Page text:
Burrell football is back on the map
Saturday, October 26, 2019 | 11:08 PM
One year after going 2-8, where second-year coach Shawn Liotta at times dressed 17-18 players a game, the Bucs (6-4) produced their first winning record since 2012 and won five of their final seven games. The Bucs finished tied for fourth in the Big East and missed the WPIAL playoffs on a tiebreaker with Mt. Pleasant.
“I told the kids I believe we are the most improved team in 3A football,” Liotta said. “That’s a credit to our kids and that’s a credit to how they worked and I am so proud of everyone involved with our program because we have changed Burrell football.”
From the beginning of the season, there was a buzz around the Burrell football program. In his first year at the helm, Liotta struggled to implement his fast-paced, run-and-shoot type offense without a true quarterback.
But, the arrival of junior Alex Arledge, a transfer from Central Catholic, signified a changing of the guard. The 6-foot-3, 190-pounder opened up the offense and displayed a powerful arm all season.
Arledge threw for over 350 yards four times this season and before his final passing attempt Friday, he hadn’t throw an interception since their Week 2 matchup against Elizabeth Forward, a streak of 187 pass attempts.
To complement the pure passer, Liotta also suited up a number of weapons who helped put Burrell back on the map.
Senior wide receiver Seth Fischbach was Arledge’s primary target, catching 50 passes for 1,022 yards and 12 touchdowns. Mikey Scherer was also a key offensive component, running for 1,049 yards and eight touchdowns.
“The numbers we put up were video game-like numbers this year,” Liotta said. “I’m not sure how many teams around the WPIAL can boast about a 2,000-yard passer, a 1,000-yard receiver, and a 1,000-yard rusher.”
Fischbach and Scherer were the statistical leaders, but they weren’t the only players helping bring the program along.
Players such as Logan Phillips, Zach Miller, Ricky Feroce, Trent Valovchik, Jack Henderson and Dom Holmes all contributed in their own way, and Liotta said their season wouldn’t have been possible without them.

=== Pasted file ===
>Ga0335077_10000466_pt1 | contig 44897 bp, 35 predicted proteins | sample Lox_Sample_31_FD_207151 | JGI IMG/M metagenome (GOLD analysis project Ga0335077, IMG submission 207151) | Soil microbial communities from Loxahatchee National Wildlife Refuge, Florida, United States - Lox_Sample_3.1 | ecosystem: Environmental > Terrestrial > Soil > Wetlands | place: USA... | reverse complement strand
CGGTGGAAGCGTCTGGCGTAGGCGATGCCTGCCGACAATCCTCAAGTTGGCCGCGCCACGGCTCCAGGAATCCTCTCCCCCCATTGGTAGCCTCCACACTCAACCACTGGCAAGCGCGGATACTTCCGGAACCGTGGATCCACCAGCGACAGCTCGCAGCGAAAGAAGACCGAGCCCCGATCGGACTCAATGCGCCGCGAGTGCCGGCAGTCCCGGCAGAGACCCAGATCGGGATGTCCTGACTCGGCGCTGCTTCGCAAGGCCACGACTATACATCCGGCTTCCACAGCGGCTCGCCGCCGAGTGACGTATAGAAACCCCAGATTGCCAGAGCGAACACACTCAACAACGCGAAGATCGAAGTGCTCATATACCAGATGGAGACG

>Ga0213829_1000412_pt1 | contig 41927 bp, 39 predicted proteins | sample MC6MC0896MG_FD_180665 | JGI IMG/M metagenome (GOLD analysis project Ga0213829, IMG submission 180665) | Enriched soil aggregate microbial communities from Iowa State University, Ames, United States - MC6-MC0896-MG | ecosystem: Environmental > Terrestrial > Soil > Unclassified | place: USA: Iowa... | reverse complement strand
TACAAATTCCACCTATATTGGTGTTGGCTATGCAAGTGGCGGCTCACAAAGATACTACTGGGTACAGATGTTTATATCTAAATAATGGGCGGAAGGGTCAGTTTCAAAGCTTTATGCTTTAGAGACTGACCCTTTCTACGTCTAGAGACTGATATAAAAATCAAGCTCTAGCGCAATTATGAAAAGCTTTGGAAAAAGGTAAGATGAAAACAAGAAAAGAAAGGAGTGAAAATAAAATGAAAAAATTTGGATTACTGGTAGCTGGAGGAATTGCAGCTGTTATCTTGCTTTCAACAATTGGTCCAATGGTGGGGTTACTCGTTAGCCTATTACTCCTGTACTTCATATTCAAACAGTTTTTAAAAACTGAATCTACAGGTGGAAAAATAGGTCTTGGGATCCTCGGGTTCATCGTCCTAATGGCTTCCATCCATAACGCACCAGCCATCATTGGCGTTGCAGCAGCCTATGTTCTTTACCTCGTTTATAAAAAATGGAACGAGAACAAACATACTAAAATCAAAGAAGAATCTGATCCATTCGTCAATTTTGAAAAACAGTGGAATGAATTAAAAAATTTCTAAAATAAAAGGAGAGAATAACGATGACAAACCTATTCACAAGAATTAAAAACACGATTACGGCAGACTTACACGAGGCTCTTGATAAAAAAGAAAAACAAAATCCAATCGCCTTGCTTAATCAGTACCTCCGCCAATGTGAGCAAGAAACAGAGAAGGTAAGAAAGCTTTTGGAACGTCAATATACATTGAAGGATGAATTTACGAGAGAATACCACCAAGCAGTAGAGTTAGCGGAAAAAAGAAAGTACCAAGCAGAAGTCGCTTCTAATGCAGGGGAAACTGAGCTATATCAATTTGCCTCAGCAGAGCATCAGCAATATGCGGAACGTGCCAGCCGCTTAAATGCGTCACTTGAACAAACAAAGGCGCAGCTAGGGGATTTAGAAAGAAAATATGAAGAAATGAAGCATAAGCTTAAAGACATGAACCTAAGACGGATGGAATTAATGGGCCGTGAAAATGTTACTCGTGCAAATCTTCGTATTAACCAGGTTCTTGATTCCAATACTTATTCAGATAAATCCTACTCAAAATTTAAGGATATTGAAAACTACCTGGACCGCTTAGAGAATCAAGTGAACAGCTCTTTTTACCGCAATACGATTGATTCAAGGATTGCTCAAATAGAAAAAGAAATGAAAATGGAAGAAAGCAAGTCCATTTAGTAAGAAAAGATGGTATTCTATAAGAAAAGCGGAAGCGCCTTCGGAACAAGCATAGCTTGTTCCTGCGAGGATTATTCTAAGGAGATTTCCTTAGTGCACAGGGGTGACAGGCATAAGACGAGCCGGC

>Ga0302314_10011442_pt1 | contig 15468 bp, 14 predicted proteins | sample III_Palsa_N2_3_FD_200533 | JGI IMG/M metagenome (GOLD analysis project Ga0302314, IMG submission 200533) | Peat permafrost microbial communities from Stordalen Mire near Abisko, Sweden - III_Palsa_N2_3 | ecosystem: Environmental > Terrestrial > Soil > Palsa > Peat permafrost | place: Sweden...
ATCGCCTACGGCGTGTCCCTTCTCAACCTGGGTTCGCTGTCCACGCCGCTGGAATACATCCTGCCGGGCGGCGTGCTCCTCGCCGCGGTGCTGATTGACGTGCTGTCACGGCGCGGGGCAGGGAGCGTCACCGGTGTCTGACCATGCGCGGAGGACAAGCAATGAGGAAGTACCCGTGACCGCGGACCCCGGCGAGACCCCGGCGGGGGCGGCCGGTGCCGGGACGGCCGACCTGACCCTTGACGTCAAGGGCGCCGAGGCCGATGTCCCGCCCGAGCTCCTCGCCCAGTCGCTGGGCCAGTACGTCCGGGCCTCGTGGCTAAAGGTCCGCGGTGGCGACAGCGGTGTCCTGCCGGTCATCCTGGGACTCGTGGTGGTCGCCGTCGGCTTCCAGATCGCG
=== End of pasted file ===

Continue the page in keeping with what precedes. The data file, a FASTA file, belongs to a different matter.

“The kids last year put the program on stable footing,” Liotta said. “But these kids this year took it to the next level where we are now competing with just about everyone we play on a week in, week out basis.”
On top of their statistical achievements this year, Liotta highlighted the small things that allowed the program to flourish in his second season.
A win in the “Battle of the Bypass” over Valley, defeating Freeport for the first time since 2011 and the Bucs producing two shutouts in the same season for the first time since 2005, were just some of the few that he mentioned.
“I look at this year and say to myself, look at all the individual goals that were reached,” Liotta said. “There was Valley, then Deer Lakes, then Freeport, and things just continued to pile up. We came into Friday after winning five of the last six, and I’m glad they were able to enjoy themselves this year.”
For the first time in a long time, the Bucs were in the playoff conversation until the final week of the season. Liotta will only lose eight seniors from this year’s team, and he’s excited about what the future holds.
“It’s a great time to be a Buc, it’s a fun time to be a Buc,” Liotta said. “If you’re at the games, you can feel the excitement in the stadium. You can feel the student section. The community is behind us, and they are here to support or team win or lose.”
Greg Macafee is a Tribune-Review staff writer. You can contact Greg by email at email@example.com or via Twitter .
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